Billy Parker kicked aimlessly at the dusty path with his bare foot. “There’s nothing to do,” he complained. “The fish aren’t even biting today.”

“No luck?” questioned his grandfather who was sitting against an old tree stump whittling and whistling softly to himself.

Billy shook his head. “What are you doing, Grandfather?” he questioned.

“I’m making a willow whistle.”

“Would you show me how?” Billy asked, his eyes lighting up.

“Sure,” Grandfather answered. “When I was a boy I made dozens of these in all different sizes. But kids today don’t seem to make them anymore.”

“I guess they’re like me and just don’t know how, but I’d like to learn,” said Billy.

“Well, now,” said Grandfather, “all you need is a straight branch from a willow. This one came from the old tree hanging over the pool where you were fishing today. Let’s cut off a piece four inches long, making sure it’s smooth and free of leaf scars. It should be about as thick as your middle finger and a bit thinner at one end for the mouthpiece.”

“You mean I can make one right now?” asked Billy excitedly.

“Why not?” Grandfather said and winked. “The sap is running now and has softened the willow bark so it’s the best time to make a whistle.”

“Take this knife and whittle a thin, slanting slice off the thinner end and square the point off to make the mouthpiece,” Grandfather instructed.

Billy made a neat whittle and cut the point off nice and straight.

“Now,” Grandfather continued, “turn your stick over and make a notch through the bark one-half inch from the end of your stick opposite your whittle (Fig. 1).”

Then, Grandfather told Billy to make a circle cut just through the bark and about three inches from the mouthpiece end, being careful to cut no deeper than the bark. Next he showed Billy how to tap the bark gently on all sides with the knife to loosen it without cracking it (Fig. 2).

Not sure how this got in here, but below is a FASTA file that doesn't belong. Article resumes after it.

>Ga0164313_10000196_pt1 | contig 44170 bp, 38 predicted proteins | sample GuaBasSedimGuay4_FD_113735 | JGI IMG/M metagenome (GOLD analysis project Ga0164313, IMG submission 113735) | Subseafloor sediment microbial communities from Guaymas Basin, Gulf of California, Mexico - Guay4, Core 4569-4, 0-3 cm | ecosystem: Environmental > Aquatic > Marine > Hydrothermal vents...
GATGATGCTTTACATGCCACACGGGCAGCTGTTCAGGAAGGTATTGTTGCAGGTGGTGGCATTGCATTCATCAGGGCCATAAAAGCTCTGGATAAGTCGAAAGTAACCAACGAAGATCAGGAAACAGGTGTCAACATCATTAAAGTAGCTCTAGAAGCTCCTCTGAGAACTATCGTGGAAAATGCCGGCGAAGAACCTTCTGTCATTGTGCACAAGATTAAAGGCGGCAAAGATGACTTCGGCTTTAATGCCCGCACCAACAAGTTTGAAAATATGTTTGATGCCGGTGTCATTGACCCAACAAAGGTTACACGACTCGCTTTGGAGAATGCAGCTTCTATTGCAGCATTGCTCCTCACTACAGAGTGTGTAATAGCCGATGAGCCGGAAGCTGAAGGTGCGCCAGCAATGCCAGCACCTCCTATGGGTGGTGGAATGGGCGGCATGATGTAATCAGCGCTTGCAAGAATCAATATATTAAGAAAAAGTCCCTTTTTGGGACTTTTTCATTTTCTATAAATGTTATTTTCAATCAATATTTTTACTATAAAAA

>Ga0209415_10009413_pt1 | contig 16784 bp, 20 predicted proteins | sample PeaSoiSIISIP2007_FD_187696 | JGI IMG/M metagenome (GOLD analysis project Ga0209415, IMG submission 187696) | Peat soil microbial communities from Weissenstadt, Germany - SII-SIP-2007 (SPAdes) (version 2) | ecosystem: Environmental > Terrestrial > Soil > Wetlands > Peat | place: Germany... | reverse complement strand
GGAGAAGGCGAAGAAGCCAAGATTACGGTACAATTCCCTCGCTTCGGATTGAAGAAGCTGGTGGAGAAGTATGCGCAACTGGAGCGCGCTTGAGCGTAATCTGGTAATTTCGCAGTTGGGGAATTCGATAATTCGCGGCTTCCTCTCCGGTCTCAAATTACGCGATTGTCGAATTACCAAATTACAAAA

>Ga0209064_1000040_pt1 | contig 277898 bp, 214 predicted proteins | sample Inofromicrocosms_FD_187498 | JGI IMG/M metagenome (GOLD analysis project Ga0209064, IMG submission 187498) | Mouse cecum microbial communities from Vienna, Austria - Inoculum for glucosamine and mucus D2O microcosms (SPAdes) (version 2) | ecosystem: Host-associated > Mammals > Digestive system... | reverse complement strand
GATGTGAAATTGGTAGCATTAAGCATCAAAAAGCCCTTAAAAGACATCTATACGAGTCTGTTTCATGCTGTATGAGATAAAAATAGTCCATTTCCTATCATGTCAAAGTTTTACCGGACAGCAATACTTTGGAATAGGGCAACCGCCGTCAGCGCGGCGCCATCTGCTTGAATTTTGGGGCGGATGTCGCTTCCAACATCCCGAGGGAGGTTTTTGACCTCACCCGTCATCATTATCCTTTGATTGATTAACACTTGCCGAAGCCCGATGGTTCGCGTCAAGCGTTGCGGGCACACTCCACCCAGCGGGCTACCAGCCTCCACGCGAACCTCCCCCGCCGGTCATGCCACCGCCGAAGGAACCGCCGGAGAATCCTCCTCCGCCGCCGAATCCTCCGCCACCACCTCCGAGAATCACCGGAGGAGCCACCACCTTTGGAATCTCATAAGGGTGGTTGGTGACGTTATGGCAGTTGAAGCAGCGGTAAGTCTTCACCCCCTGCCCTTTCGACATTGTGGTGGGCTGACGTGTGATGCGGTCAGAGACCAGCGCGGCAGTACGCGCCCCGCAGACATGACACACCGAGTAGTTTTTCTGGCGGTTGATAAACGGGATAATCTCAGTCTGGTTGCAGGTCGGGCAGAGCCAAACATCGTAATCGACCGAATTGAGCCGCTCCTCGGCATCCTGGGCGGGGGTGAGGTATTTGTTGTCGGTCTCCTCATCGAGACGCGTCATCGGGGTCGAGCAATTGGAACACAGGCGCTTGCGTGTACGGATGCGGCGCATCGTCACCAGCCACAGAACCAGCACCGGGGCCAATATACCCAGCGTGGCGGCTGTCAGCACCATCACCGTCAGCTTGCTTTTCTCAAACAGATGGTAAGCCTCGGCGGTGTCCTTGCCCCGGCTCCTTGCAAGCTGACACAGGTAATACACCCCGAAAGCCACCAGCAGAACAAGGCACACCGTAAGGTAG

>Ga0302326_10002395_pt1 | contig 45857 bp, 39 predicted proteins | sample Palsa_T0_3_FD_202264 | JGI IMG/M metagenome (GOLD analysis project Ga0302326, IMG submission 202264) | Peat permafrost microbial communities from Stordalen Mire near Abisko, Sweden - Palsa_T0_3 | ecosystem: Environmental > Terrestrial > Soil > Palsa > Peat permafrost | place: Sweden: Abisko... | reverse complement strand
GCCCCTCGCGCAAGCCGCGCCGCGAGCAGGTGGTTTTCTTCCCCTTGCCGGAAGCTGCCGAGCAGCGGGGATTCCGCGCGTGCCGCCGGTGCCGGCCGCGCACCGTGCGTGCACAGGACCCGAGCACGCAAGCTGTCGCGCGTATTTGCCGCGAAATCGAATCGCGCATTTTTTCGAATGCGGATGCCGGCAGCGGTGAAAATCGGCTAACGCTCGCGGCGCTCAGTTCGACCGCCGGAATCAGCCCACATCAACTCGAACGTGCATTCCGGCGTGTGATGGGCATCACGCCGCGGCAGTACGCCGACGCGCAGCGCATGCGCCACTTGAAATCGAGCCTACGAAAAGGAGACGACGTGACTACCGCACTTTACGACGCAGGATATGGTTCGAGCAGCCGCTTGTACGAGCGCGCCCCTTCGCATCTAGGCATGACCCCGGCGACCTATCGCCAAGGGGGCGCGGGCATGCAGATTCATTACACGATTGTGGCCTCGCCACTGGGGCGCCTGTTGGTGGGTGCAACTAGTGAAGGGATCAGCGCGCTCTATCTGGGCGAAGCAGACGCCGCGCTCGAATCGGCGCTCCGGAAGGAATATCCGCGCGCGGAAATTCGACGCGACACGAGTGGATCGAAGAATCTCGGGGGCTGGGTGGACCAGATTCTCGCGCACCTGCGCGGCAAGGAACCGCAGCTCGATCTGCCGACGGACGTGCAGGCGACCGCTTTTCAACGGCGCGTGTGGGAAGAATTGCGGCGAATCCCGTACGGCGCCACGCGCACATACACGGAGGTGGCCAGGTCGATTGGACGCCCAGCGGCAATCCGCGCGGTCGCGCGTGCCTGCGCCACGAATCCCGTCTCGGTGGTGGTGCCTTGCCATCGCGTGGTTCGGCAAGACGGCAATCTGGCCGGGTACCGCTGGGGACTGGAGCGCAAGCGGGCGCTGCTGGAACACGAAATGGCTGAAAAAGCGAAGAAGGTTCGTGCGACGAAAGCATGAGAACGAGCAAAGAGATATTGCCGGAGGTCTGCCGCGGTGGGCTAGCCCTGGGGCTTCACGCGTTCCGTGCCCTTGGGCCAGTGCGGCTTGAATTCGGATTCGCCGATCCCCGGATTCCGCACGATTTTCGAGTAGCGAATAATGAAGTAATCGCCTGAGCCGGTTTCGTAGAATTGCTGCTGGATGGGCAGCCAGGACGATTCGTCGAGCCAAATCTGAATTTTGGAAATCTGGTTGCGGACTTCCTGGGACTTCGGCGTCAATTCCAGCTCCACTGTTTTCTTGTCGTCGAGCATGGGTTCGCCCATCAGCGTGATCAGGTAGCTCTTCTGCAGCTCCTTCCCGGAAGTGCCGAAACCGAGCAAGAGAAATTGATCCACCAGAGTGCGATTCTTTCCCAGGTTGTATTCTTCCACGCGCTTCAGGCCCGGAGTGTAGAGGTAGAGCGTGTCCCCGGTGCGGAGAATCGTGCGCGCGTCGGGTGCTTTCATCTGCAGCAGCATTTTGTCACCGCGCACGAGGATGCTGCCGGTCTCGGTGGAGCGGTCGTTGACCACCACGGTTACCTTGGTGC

“The bark should twist off in one piece since the sap has made the inside of the bark slippery,” Grandfather explained.

Billy did as Grandfather instructed and the bark came off in a single piece.

“Fine, boy! Fine,” praised Grandfather. “Now you need a sound box.” He told Billy to lengthen the notch in his wood about an inch and deepen it to about half the thickness of the wood (Fig. 3).

“Next you need an air space to blow through,” Grandfather said. “So shave a thin, flat slice from the end of your notch to the mouthpiece end of the stick. Completely wet the stick all over and slip your bark cylinder back on. It won’t sound like a police whistle or make a loud blast either, but a willow whistle makes a soft, haunting sound like the song of a springtime bird.

“When I was a boy we tried to make them as small as we could. One time I made one only an inch long.”

Billy placed the whistle to his lips and blew, and a high, thin note sounded. He thought he had never heard anything so exciting.

“Thanks, Grandfather,” he said and ran off whistling like the Pied Piper.

Illustrated by Jerry Harston